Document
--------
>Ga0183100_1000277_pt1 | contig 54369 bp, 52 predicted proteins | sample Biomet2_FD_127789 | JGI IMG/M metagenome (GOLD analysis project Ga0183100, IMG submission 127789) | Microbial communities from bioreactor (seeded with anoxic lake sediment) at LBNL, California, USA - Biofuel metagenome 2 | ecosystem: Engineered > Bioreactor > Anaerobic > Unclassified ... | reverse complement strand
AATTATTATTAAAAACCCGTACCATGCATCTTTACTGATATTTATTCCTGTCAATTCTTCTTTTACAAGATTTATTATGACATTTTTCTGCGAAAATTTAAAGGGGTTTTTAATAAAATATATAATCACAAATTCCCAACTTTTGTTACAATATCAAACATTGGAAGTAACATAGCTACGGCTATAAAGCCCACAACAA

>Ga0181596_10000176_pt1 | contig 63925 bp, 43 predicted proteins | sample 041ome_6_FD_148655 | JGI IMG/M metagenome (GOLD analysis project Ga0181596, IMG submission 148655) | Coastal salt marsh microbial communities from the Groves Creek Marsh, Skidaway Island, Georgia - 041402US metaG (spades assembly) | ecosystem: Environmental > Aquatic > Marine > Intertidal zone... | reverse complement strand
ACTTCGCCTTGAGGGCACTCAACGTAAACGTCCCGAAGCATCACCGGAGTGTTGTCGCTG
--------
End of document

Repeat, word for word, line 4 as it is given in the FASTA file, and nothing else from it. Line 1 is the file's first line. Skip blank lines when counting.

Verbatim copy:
ACTTCGCCTTGAGGGCACTCAACGTAAACGTCCCGAAGCATCACCGGAGTGTTGTCGCTG